The US Federal Reserve is desperately trying to fix the economic system that broke down in 2007. What was this system? It was, simply put, an economy that thrived on debt. Incomes in the US were skewed in favour of the rich, while the poor got skewered. So how do you ensure demand for the goods and services that businesses produce when real incomes remain stagnant for decades? The system did that by two methods—it relocated production to the emerging countries, where costs were very cheap, thus allowing final prices to be low while keeping profits high; and it piled on debt to consumers by keeping interest rates low. But how can you keep adding debt if incomes don’t rise? You do it by inflating asset prices. Higher asset prices make consumers feel they’re richer. In the US, house owners used their homes as piggy banks, borrowing against their rising values, while the paper profits generated by a rising stock market also helped people spend. This was the economic edifice that collapsed during the bust of 2007 and which the Fed is frantically trying to rebuild. The New York Fed’s Brian Sack underlined the rationale for QE2 (Quantitative Easing 2) recently when he said that “balance sheet policy can still lower longer-term borrowing costs for many households and businesses, and it adds to household wealth by keeping asset prices higher than they otherwise would be”.
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That is the whole point of QE2—to get the old system up and running again by increasing asset prices, which would create a wealth effect which would induce consumers to borrow and spend. As PIMCO boss Bill Gross put, “Has there ever been a Ponzi scheme so brazen?”
Could it work temporarily, though? It might, if it succeeds in boosting asset prices. The US Fed doesn’t expect the unemployed in the US to go out and spend. But consumption in the US is heavily skewed in favour of the rich, with the top 20% being responsible for 65% of the consumption, according to Citigroup analysts. The Fed’s gamble is to make these Americans feel richer, through higher asset prices.
But stocks and bonds have already factored in a large boost from QE2 and the question is whether it’s already discounted. The yield on the US 10-year treasury note, for instance, has bounced back from the low of 2.41% seen in early October and was at 2.66% on 1 November. But then, with the fiscal conservatives becoming stronger in the US Congress, President Barack Obama has little choice but to use monetary policy and we could very well see larger and larger doses of QE.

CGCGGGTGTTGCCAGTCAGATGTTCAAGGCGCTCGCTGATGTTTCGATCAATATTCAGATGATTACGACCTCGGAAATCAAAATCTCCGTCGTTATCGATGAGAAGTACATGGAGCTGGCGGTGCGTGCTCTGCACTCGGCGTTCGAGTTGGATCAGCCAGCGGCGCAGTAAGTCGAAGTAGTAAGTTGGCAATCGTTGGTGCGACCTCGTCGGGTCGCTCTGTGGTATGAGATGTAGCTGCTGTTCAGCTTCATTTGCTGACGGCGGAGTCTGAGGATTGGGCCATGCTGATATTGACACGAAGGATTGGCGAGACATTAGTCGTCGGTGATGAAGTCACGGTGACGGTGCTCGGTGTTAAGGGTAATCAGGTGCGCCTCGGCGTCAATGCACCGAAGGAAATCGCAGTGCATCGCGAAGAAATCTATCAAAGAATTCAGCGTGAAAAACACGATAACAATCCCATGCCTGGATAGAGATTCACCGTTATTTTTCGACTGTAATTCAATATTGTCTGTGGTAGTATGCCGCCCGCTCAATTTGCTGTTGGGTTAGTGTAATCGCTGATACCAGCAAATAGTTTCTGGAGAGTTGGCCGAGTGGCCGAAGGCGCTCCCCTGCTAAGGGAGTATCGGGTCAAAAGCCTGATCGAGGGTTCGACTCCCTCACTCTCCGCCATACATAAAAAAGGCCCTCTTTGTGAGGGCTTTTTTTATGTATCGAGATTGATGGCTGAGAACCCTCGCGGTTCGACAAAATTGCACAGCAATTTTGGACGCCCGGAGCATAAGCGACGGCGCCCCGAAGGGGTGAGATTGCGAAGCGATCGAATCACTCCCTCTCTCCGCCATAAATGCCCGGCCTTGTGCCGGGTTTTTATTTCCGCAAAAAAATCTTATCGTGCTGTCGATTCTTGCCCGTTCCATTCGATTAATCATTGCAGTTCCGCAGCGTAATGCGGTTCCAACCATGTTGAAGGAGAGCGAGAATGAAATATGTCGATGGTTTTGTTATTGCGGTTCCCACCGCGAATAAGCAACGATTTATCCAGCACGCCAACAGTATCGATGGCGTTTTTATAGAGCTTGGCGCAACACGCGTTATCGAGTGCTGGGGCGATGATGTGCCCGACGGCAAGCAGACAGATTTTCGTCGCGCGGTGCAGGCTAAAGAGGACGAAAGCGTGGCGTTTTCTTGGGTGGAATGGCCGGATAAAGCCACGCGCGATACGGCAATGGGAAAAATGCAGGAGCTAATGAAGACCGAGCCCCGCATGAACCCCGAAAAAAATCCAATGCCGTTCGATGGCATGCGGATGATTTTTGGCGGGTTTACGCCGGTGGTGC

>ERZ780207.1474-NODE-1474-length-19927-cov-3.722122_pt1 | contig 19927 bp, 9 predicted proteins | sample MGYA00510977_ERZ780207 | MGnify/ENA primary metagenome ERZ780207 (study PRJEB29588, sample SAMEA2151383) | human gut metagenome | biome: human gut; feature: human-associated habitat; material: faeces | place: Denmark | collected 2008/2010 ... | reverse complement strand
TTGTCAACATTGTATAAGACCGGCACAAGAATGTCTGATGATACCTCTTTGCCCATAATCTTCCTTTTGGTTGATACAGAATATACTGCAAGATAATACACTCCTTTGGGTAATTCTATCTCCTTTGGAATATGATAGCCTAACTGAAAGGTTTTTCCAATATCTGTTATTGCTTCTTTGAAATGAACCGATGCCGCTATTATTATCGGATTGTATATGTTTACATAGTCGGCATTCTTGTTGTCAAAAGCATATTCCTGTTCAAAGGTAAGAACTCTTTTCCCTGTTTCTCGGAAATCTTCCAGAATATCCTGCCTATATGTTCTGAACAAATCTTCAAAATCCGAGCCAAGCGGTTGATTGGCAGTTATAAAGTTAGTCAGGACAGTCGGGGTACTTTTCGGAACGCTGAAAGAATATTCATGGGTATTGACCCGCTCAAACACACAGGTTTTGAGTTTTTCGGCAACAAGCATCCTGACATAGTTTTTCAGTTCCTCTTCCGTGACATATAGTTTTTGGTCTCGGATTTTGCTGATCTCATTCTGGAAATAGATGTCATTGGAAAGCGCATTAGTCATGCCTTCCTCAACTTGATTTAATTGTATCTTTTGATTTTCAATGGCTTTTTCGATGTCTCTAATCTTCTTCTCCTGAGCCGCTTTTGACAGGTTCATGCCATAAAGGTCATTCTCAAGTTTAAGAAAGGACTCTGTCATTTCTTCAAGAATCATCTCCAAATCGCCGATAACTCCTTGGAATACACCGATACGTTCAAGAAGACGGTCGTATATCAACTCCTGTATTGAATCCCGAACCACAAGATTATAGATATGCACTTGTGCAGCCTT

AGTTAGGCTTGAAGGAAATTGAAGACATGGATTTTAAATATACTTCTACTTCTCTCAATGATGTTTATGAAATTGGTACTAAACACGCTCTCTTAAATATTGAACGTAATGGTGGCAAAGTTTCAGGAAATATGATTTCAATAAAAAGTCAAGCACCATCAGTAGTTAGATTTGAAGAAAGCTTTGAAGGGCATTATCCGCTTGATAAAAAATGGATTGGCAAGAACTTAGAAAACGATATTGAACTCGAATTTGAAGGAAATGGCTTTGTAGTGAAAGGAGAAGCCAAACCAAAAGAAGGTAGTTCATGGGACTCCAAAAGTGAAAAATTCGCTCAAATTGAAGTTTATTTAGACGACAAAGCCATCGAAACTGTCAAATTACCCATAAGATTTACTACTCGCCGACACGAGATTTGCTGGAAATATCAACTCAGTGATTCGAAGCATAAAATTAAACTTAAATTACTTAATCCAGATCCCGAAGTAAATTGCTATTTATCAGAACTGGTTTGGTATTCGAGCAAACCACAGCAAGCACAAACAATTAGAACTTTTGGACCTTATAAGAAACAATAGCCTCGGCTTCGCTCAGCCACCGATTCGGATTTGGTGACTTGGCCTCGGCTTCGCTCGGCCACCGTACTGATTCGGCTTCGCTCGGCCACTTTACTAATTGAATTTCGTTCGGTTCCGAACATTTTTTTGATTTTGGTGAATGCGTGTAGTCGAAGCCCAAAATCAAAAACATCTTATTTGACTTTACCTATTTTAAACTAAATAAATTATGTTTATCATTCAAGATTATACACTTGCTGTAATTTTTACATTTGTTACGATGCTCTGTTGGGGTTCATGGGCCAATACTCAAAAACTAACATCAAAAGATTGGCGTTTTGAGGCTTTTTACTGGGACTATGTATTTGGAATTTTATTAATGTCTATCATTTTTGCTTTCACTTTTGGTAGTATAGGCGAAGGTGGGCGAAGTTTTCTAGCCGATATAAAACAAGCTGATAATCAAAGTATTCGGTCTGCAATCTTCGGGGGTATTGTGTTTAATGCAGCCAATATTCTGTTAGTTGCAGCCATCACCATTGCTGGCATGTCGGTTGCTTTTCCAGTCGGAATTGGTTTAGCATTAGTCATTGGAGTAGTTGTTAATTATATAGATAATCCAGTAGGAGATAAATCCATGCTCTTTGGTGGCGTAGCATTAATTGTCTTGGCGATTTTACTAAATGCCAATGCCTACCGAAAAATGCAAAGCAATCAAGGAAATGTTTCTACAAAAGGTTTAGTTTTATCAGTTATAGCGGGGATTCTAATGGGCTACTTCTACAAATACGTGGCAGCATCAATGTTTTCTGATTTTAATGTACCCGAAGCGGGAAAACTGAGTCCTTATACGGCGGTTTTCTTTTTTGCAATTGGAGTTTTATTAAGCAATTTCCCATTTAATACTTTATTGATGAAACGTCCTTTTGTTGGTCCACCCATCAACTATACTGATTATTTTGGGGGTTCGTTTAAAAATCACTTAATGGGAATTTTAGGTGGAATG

The trouble with lower rates of interest in the US, however, is that investors will move into non-dollar assets, which will inevitably reduce the value of the dollar. The US dollar index has already fallen from 83.16 on 31 August, around the time the speculation on QE2 started, to 77.3 on 1 November. If QE2 succeeds, it will devalue the US dollar even further. That may be eminently desirable for US exports, but what does it mean for emerging markets?
To gauge that, take a look at what happened during QE1. On 25 November 2008, the Fed announced QE1, a plan for buying $100 billion of agency debt and $500 billion mortgage-backed securities (MBS). The 10-year yield fell from 3.35% to 3.02% immediately. But the shock of the Lehman Brothers collapse was still fresh and investors sought the refuge of US treasuries. Although the dollar index fell initially, it rebounded to a new high in early March. On 18 March, the Fed enlarged the scope of QE1, by increasing purchases of agency debt to $200 billion, MBS to $1.25 trillion and added another $300 billion of treasury securities to its purchase plan. The dollar started its long slide shortly thereafter, falling to a low of 74.7 at the end of November 2009. We all know how asset prices zoomed since March 2009. Commodity prices also moved up, with the Reuters/Jeffries CRB index moving up from a low of 200 in early March 2009 to 283 by end-December.
If it works, QE2 should have the same effects. The problem for India is its sensitivity to rising commodity and oil prices. The Fed wants a return of inflation in the US and a paper by three Fed economists in September argued that “if the increase in oil prices is gradual, the persistent rise in inflation can cause a GDP expansion”. Note that the Reuters/Jeffries CRB index is now at its highest since the recovery began. That’s the danger from QE2 that India faces.
For the world economy as a whole, the attempt to put a faulty and broken system on the rails looks a lot like madness, setting the stage for an even bigger crisis even if it succeeds. Who was it that said insanity is doing the same thing over and over and expecting different results?
Manas Chakravarty looks at trends and issues in the financial markets. Your comments are welcome at firstname.lastname@example.org